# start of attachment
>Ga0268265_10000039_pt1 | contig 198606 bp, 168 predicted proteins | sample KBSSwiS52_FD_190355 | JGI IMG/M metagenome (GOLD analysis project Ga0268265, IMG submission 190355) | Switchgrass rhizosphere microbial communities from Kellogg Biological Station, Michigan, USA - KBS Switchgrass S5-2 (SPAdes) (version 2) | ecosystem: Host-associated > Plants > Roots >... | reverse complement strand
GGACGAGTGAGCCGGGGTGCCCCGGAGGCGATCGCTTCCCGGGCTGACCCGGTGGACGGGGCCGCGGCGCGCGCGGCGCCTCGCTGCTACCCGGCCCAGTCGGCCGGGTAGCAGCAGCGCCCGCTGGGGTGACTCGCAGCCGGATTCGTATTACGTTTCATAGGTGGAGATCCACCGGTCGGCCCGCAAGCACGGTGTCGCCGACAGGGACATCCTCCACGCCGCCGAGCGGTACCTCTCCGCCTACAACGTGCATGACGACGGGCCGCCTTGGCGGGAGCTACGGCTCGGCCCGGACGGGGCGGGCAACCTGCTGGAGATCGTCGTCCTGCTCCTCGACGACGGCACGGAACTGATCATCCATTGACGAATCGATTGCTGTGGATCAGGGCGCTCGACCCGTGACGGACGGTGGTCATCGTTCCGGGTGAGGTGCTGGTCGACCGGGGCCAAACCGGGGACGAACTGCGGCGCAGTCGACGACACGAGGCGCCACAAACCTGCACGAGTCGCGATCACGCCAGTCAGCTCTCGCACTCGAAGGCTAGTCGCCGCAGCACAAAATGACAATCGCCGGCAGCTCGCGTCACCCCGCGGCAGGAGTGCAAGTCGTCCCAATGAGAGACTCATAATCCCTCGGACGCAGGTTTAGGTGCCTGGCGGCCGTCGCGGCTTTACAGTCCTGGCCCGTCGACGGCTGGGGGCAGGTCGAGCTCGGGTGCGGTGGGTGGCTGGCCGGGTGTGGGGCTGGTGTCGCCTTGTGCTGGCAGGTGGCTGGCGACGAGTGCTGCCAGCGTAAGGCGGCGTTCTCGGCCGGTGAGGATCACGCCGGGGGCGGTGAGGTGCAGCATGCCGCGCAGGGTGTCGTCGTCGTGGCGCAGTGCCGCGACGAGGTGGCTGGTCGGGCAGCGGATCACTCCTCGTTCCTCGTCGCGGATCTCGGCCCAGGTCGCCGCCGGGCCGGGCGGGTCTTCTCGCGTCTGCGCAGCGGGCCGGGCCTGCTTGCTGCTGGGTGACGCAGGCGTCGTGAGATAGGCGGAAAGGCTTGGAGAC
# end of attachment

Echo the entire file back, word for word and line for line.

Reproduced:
>Ga0268265_10000039_pt1 | contig 198606 bp, 168 predicted proteins | sample KBSSwiS52_FD_190355 | JGI IMG/M metagenome (GOLD analysis project Ga0268265, IMG submission 190355) | Switchgrass rhizosphere microbial communities from Kellogg Biological Station, Michigan, USA - KBS Switchgrass S5-2 (SPAdes) (version 2) | ecosystem: Host-associated > Plants > Roots >... | reverse complement strand
GGACGAGTGAGCCGGGGTGCCCCGGAGGCGATCGCTTCCCGGGCTGACCCGGTGGACGGGGCCGCGGCGCGCGCGGCGCCTCGCTGCTACCCGGCCCAGTCGGCCGGGTAGCAGCAGCGCCCGCTGGGGTGACTCGCAGCCGGATTCGTATTACGTTTCATAGGTGGAGATCCACCGGTCGGCCCGCAAGCACGGTGTCGCCGACAGGGACATCCTCCACGCCGCCGAGCGGTACCTCTCCGCCTACAACGTGCATGACGACGGGCCGCCTTGGCGGGAGCTACGGCTCGGCCCGGACGGGGCGGGCAACCTGCTGGAGATCGTCGTCCTGCTCCTCGACGACGGCACGGAACTGATCATCCATTGACGAATCGATTGCTGTGGATCAGGGCGCTCGACCCGTGACGGACGGTGGTCATCGTTCCGGGTGAGGTGCTGGTCGACCGGGGCCAAACCGGGGACGAACTGCGGCGCAGTCGACGACACGAGGCGCCACAAACCTGCACGAGTCGCGATCACGCCAGTCAGCTCTCGCACTCGAAGGCTAGTCGCCGCAGCACAAAATGACAATCGCCGGCAGCTCGCGTCACCCCGCGGCAGGAGTGCAAGTCGTCCCAATGAGAGACTCATAATCCCTCGGACGCAGGTTTAGGTGCCTGGCGGCCGTCGCGGCTTTACAGTCCTGGCCCGTCGACGGCTGGGGGCAGGTCGAGCTCGGGTGCGGTGGGTGGCTGGCCGGGTGTGGGGCTGGTGTCGCCTTGTGCTGGCAGGTGGCTGGCGACGAGTGCTGCCAGCGTAAGGCGGCGTTCTCGGCCGGTGAGGATCACGCCGGGGGCGGTGAGGTGCAGCATGCCGCGCAGGGTGTCGTCGTCGTGGCGCAGTGCCGCGACGAGGTGGCTGGTCGGGCAGCGGATCACTCCTCGTTCCTCGTCGCGGATCTCGGCCCAGGTCGCCGCCGGGCCGGGCGGGTCTTCTCGCGTCTGCGCAGCGGGCCGGGCCTGCTTGCTGCTGGGTGACGCAGGCGTCGTGAGATAGGCGGAAAGGCTTGGAGAC